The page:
The Resurrection Principle

YouTube: The Resurrection Principle

Easter is a time when the Christian community turns its attention to the life, death, and resurrection of Jesus. Because of its promise of eternal life, this aspect of the Jesus story is considered the epitome of the Christian message.

As with all religious celebrations, there is an important principle behind this story. It is no accident that Easter occurs in the spring, when we see new life beginning to stir everywhere. We are witness to the passing of the dark days of winter, into the longer, warmer days of spring.

When conditions turn favorable, the life process in, say, a tulip bulb begins to stir and soon the flower appears. The sustaining aspect of this plant, the part that fuels its annual resurrection, is not the flower that we see. It is in the bulb we do not see.

It is not difficult to draw a parallel between the perennial flower and our own incarnation. Our soul is to us what the bulb is to the flower. The body is the flower. The flower experiences birth and death, while the bulb persists through the span of many floral lifetimes. I am convinced that the same is true with us. Our spiritual essence, the soul, serves as the perpetuating foundation for numerous incarnations. Like the flower, the body experiences a birth, a lifespan, and a death. But the soul, like the bulb, continues. When we decide the time is right, we do it again.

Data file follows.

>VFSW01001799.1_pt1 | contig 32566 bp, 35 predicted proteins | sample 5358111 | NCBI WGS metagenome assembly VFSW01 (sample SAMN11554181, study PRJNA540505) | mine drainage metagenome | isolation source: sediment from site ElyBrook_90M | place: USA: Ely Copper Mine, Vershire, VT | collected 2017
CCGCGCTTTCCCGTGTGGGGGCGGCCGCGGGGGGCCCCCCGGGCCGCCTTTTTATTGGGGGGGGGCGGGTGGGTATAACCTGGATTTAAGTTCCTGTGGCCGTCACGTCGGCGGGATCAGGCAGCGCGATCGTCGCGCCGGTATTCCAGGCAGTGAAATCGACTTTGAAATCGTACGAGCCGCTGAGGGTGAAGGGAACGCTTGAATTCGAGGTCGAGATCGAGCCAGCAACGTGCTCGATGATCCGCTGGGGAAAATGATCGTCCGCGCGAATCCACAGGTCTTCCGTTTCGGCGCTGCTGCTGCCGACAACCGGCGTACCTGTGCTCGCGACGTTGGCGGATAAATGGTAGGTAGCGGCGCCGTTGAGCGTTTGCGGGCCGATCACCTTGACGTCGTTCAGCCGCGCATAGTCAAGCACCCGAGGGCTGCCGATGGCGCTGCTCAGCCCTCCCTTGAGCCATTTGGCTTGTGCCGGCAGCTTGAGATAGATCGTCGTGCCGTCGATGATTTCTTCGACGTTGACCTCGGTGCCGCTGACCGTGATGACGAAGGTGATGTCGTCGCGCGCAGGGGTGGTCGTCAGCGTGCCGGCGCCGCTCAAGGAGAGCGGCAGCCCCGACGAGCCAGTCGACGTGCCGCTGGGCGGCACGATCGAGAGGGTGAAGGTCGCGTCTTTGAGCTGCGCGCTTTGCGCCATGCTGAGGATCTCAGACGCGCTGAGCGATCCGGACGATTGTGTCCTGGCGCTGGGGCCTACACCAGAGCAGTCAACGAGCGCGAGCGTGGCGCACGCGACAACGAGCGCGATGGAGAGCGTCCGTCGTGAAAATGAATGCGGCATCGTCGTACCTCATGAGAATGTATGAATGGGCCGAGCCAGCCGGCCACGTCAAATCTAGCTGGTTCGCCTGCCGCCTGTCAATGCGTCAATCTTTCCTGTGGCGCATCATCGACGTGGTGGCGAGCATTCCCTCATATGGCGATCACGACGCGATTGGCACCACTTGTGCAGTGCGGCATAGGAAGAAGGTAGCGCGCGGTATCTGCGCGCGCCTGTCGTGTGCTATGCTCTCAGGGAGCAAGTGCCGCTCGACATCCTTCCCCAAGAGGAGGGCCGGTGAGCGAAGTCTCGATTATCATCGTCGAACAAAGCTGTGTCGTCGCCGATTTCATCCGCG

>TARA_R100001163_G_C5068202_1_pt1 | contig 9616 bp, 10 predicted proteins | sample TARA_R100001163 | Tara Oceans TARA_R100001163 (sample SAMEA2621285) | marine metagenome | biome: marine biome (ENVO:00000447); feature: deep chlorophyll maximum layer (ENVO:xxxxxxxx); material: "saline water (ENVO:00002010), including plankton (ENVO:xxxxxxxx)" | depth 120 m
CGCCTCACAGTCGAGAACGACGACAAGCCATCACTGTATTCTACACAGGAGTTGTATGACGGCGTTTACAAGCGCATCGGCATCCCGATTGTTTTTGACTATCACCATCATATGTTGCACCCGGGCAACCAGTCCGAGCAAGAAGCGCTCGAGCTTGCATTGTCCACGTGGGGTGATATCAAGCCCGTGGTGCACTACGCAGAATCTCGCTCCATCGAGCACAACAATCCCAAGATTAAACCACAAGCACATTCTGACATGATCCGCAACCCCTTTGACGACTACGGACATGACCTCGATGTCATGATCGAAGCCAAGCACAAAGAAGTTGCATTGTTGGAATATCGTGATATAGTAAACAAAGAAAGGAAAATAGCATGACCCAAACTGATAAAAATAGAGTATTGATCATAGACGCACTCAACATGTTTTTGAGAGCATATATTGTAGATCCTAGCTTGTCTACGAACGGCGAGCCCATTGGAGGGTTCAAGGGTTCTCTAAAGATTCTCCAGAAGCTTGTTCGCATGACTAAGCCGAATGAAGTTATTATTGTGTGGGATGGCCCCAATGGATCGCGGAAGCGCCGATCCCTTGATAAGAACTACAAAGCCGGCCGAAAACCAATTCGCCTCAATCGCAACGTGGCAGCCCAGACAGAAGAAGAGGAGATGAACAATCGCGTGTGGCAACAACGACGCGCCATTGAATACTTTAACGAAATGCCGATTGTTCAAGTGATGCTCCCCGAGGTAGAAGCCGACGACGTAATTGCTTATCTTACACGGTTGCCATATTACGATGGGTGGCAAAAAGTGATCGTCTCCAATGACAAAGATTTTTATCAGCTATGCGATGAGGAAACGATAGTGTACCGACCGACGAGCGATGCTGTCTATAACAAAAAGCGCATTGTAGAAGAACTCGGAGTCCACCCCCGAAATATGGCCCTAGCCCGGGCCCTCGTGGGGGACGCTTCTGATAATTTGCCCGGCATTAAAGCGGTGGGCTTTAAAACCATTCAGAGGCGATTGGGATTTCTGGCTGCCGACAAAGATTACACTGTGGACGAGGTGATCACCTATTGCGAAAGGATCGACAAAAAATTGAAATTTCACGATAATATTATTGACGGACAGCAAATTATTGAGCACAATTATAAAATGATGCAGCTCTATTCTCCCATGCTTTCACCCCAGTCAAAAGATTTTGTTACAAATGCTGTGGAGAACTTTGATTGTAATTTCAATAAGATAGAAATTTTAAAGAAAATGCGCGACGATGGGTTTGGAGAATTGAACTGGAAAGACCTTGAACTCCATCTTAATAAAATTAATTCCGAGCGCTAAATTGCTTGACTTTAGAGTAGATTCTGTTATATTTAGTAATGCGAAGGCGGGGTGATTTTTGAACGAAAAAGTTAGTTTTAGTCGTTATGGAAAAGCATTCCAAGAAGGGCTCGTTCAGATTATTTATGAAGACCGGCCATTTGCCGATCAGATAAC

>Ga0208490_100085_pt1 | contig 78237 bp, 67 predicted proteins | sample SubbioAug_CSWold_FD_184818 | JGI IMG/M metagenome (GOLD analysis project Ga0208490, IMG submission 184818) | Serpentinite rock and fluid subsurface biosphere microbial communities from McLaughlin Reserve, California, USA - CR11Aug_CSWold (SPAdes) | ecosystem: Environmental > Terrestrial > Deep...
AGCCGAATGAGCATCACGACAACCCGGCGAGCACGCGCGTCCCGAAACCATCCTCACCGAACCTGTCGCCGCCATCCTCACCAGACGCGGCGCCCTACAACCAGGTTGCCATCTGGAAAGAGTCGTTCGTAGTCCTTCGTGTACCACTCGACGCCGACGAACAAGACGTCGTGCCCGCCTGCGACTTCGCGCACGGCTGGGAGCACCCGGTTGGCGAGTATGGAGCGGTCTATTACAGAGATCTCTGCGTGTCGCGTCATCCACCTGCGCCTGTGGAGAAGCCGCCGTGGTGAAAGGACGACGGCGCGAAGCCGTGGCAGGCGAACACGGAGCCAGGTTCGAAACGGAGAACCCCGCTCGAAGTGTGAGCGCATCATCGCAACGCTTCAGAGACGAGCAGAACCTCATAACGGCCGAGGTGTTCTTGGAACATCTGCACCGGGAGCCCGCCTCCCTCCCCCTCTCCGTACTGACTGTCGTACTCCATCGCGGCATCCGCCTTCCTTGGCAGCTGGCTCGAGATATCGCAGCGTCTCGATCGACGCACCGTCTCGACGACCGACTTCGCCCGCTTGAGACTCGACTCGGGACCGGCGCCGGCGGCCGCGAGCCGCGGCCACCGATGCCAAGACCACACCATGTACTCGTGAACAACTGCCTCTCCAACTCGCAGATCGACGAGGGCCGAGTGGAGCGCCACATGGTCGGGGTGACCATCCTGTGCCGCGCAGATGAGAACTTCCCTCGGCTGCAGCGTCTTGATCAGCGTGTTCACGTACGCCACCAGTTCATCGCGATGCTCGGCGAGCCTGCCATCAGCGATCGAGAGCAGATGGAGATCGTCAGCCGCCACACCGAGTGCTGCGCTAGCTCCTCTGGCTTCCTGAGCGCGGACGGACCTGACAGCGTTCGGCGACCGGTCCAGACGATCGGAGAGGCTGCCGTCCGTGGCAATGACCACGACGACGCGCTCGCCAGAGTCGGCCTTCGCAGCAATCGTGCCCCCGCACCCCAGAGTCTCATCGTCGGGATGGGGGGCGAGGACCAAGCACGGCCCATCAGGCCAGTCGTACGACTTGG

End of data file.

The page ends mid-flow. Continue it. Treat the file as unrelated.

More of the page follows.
Why would we do it again? Is it because we have so much to learn? Does the flower go through these many births and deaths because it has to learn how to be a better flower? I don’t think so. The flower achieves its purpose with every incarnation. And what is this purpose? Is it to please the eye of the one who planted it? No. Its purpose is perfect self-expression. It is not in competition with a neighboring flower. It lets its own light shine.

Speaking of light, this analogy sheds new light on a statement attributed to Jesus.

“For this I was born, and for this I came into the world, to bear witness to the truth” (John 18:37).

The flower is bearing witness to the truth of its being. This is why it continues to come into the world. It is an already, fully accomplished flower and it bears witness to this truth each time it appears. Its annual resurrection is not a progression through ascending grade levels that will culminate in a fully illumined being. It has always been a fully illumined being that lets its light shine for the joy of it.

The resurrection principle points to purpose. Are we here to learn to be a better flower, or are we here to bear witness to the truth? This is the question I hope Easter stirs in us all.

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